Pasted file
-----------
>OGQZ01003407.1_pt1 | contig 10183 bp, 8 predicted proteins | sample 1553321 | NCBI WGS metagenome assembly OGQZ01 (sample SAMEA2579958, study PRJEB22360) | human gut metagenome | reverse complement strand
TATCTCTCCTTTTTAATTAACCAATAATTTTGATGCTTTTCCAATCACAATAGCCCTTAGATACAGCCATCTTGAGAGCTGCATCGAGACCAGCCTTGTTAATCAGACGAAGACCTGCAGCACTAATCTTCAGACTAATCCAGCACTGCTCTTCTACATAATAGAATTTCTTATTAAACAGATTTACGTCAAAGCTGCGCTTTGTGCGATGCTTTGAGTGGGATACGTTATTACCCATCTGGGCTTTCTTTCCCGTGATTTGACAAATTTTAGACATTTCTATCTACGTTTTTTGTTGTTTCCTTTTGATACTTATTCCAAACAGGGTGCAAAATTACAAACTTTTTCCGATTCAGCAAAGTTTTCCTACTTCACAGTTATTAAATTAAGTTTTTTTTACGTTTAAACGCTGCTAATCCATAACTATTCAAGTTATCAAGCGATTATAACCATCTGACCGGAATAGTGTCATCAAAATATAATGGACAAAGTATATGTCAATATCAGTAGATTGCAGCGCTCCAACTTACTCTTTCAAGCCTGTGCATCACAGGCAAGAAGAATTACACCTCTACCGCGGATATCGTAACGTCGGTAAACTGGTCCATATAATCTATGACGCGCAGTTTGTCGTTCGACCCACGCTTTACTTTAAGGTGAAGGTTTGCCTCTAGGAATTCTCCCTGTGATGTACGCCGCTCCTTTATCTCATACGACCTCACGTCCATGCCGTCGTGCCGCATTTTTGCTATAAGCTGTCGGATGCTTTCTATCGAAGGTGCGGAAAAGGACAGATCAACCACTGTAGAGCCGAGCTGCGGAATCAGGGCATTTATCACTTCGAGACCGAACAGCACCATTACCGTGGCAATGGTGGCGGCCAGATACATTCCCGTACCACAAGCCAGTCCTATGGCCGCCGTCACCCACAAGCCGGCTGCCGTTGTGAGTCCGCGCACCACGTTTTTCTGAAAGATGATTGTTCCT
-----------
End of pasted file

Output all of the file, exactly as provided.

>OGQZ01003407.1_pt1 | contig 10183 bp, 8 predicted proteins | sample 1553321 | NCBI WGS metagenome assembly OGQZ01 (sample SAMEA2579958, study PRJEB22360) | human gut metagenome | reverse complement strand
TATCTCTCCTTTTTAATTAACCAATAATTTTGATGCTTTTCCAATCACAATAGCCCTTAGATACAGCCATCTTGAGAGCTGCATCGAGACCAGCCTTGTTAATCAGACGAAGACCTGCAGCACTAATCTTCAGACTAATCCAGCACTGCTCTTCTACATAATAGAATTTCTTATTAAACAGATTTACGTCAAAGCTGCGCTTTGTGCGATGCTTTGAGTGGGATACGTTATTACCCATCTGGGCTTTCTTTCCCGTGATTTGACAAATTTTAGACATTTCTATCTACGTTTTTTGTTGTTTCCTTTTGATACTTATTCCAAACAGGGTGCAAAATTACAAACTTTTTCCGATTCAGCAAAGTTTTCCTACTTCACAGTTATTAAATTAAGTTTTTTTTACGTTTAAACGCTGCTAATCCATAACTATTCAAGTTATCAAGCGATTATAACCATCTGACCGGAATAGTGTCATCAAAATATAATGGACAAAGTATATGTCAATATCAGTAGATTGCAGCGCTCCAACTTACTCTTTCAAGCCTGTGCATCACAGGCAAGAAGAATTACACCTCTACCGCGGATATCGTAACGTCGGTAAACTGGTCCATATAATCTATGACGCGCAGTTTGTCGTTCGACCCACGCTTTACTTTAAGGTGAAGGTTTGCCTCTAGGAATTCTCCCTGTGATGTACGCCGCTCCTTTATCTCATACGACCTCACGTCCATGCCGTCGTGCCGCATTTTTGCTATAAGCTGTCGGATGCTTTCTATCGAAGGTGCGGAAAAGGACAGATCAACCACTGTAGAGCCGAGCTGCGGAATCAGGGCATTTATCACTTCGAGACCGAACAGCACCATTACCGTGGCAATGGTGGCGGCCAGATACATTCCCGTACCACAAGCCAGTCCTATGGCCGCCGTCACCCACAAGCCGGCTGCCGTTGTGAGTCCGCGCACCACGTTTTTCTGAAAGATGATTGTTCCT